Iraqi VP warns of ‘civil war’ over Kur­dish-held Kirkuk

The Miracle - - Middle East - By: SUADAD AL-SALHY Source:arab­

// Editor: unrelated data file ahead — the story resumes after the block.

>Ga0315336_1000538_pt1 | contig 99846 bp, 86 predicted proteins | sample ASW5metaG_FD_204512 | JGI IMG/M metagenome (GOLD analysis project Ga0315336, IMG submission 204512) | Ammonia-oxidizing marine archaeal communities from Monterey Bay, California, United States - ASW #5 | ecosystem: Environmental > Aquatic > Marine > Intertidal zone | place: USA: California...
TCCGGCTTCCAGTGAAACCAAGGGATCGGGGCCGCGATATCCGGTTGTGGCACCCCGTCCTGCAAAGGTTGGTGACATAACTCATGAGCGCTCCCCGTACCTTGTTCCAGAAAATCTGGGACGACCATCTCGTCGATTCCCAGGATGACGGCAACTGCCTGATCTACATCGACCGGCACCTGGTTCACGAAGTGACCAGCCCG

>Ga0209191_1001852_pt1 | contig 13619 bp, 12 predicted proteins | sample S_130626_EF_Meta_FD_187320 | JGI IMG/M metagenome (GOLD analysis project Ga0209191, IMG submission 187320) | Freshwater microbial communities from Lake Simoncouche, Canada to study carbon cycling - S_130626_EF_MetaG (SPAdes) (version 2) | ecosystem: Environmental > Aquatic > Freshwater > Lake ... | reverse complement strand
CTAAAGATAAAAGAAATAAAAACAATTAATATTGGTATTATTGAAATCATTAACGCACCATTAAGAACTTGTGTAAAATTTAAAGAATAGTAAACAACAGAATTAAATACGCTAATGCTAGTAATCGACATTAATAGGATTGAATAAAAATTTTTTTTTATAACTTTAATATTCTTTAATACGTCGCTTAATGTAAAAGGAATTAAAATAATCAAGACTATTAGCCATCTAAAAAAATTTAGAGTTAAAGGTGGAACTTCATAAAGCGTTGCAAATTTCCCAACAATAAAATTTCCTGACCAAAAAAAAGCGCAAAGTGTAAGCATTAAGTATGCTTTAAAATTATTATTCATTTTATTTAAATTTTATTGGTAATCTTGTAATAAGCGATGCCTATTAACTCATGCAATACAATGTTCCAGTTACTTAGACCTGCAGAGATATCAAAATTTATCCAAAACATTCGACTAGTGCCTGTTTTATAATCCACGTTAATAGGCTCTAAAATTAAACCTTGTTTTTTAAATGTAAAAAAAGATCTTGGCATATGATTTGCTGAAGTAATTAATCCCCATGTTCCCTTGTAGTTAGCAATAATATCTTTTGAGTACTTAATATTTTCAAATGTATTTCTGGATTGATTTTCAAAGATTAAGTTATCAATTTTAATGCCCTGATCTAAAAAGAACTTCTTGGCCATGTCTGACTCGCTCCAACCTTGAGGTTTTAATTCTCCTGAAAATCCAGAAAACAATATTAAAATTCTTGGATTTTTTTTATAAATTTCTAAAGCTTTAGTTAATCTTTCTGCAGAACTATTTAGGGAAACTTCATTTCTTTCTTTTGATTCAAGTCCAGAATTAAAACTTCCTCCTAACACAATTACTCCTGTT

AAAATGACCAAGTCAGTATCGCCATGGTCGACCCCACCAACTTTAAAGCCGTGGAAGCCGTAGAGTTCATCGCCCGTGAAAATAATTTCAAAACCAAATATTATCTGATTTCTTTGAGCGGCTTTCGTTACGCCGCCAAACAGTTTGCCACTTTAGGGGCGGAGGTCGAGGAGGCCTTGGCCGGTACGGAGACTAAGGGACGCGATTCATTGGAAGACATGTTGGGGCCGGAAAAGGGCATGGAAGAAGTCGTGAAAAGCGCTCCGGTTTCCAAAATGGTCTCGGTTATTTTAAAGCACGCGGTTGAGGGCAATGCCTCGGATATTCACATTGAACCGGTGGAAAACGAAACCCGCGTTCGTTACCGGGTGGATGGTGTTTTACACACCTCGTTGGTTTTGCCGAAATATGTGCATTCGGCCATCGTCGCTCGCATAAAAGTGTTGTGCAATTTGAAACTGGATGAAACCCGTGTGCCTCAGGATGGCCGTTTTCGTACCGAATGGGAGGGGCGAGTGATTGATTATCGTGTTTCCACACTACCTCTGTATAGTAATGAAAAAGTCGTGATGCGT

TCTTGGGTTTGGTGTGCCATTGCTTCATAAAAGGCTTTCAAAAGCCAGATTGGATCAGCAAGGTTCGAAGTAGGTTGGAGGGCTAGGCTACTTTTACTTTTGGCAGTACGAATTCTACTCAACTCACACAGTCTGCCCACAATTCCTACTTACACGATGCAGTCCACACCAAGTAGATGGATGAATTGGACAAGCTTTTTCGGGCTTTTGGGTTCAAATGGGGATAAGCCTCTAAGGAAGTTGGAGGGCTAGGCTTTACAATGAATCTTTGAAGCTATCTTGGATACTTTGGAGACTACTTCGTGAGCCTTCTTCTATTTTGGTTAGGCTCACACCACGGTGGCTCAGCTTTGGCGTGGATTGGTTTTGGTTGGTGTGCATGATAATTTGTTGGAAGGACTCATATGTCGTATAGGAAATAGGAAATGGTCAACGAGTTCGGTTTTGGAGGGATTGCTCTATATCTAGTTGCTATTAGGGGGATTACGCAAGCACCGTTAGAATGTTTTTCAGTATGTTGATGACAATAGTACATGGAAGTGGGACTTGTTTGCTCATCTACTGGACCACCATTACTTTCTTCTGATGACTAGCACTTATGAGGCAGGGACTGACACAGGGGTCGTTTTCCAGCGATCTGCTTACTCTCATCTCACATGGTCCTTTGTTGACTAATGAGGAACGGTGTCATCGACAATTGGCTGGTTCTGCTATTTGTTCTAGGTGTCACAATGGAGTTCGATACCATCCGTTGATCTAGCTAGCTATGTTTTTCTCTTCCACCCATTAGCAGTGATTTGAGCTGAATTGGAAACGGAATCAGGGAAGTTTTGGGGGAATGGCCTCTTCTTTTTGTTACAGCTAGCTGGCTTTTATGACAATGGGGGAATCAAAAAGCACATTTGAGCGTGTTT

BAGH­DAD: Iraqi Vice Pres­i­dent Ayad Allawi on Mon­day warned there could be a “civil war” over the Kur­dish-ad­min­is­tered city of Kirkuk if talks over Kur­dish in­de­pen­dence are left un­re­solved. Allawi, in an in­ter­view with The As­so­ci­ated Press, urged Kur­dish leader Ma­soud Barzani, as well as Iraq’s cen­tral govern­ment and its Ira­nian-backed mili­tias, to show re­straint and re­solve their dis­putes over the oil-rich city. Rul­ing out a mil­i­tary so­lu­tion to the cri­sis, Ihssan Al-Shi­mari, an ad­viser to Iraqi Prime Min­is­ter Haidar Al-Abadi, told Arab News: “Talk­ing about a civil war between Kurds and Arabs is an at­tempt to pres­sure both sides — Bagh­dad and Kur­dis­tan — but the re­al­ity on the ground doesn’t in­di­cate any of th­ese ex­pec­ta­tions.” Al-Shi­mari said: “The prime min­is­ter has flatly re­fused to fight Kur­dish ci­ti­zens and still re­lies on con­sti­tu­tional mea­sures, which of­fer a wide range of op­tions to the fed­eral govern­ment to deal with the cri­sis.” He added: “Kirkuk is a dis­puted area, and ac­cord­ing to the con­sti­tu­tion its ad­min­is­tra­tion has to go back to the Iraqi fed­eral gov- ern­ment.” Kirkuk was in­cluded in Iraqi Kur­dis­tan’s in­de­pen­dence ref­er­en­dum last month, even though it falls out­side the au­ton­o­mous Kur­dish re­gion in the coun­try’s north­east. The eth­ni­cally mixed city has been ad­min­is­tered by Kur­dish forces since 2014, when the Iraqi mil­i­tary fled a Daesh ad­vance. The ref­er­en­dum was held de­spite strong ob­jec­tions from Bagh­dad, Ankara and Tehran. Barzani has not yet de­clared in­de­pen­dence. “Iraqis should be left alone to dis­cuss their own problems with­out in­ter­fer­ence,” said Allawi. “Kirkuk has be­come a flash­point.” The head of the Asaib Al-Haq mili­tia, Qais Khaz­ali, on Sun­day warned that the Kurds were plan­ning to claim much of north­ern Iraq, in­clud­ing Kirkuk, for an in­de­pen­dent state, af­ter they voted for in­de­pen­dence in a con­tro­ver­sial but non-bind­ing ref­er­en­dum two weeks ago. He said it would be tan­ta­mount to a “for­eign oc­cu­pa­tion,” re­ported the Afaq TV chan­nel, which is close to the state-sanc­tioned mili­tia. Allawi, a for­mer prime min­is­ter, said any move by the coun­try’s Pop­u­lar Mo­bi­liza­tion Units (PMUs), which in­clude Asaib Al-Haq, to en­ter Kirkuk would “dam­age all pos­si­bil­i­ties for uni­fy­ing Iraq” and open the door to “vi­o­lent con­flict.” He said if the govern­ment con­trols the PMUs, as it claims, it “should re­strain them, rather than go into a kind of civil war.” Allawi also urged the Kur­dish side “not to take ag­gres­sive mea­sures to con­trol th­ese lands.” Mo­hammed Naji, a law­maker and a se­nior leader of Badr — one of the most prom­i­nent Iraqi Shi­ite mili­tias — told Arab News: “It’s early to pick up the last op­tion (con­fronta­tion). The fed­eral govern­ment will use all avail­able mea­sures to con­tain the cri­sis, and us­ing (mil­i­tary) power to im­pose fed­eral author­ity (in Kirkuk) and pre­serve the unity of Iraqi lands and peo­ple will be the last op­tion.” Naji said: “From the be­gin­ning, we’ve said the ref­er­en­dum is un­con­sti­tu­tional. It vi­o­lates the first item of the Iraqi con­sti­tu­tion, and any ac­tion that aims to di­vide Iraq is un­ac­cept­able to all Iraqis.” He added: “Re­solv­ing the prob­lem of Kirkuk and the other dis­puted ar­eas would be ac­cord­ing to the con­sti­tu­tion, and we can go back to talks (with the Kurds) un­der the um­brella of the con­sti­tu­tion.” He con­tin­ued: “We’ve asked both par­ties (Bagh­dad and Irbil) to abide by the con­sti­tu­tion, but if the Kur­dish broth­ers in­sist on their stub­born­ness, this means they want to go with the hard­est op­tion, which is con­fronta­tion.” Al-Abadi de­manded that the Kur­dis­tan Re­gional Govern­ment an­nul the ref­er­en­dum re­sult, and called for joint ad­min­is­tra­tion of Kirkuk. Bagh­dad has closed Iraqi Kur­dis­tan’s airspace to in­ter­na­tional flights. Turkey and Iran have threat­ened puni­tive mea­sures against the Kur­dish re­gion, fear­ing the en­cour­age­ment of sep­a­ratist sen­ti­ment among their own Kur­dish pop­u­la­tions.

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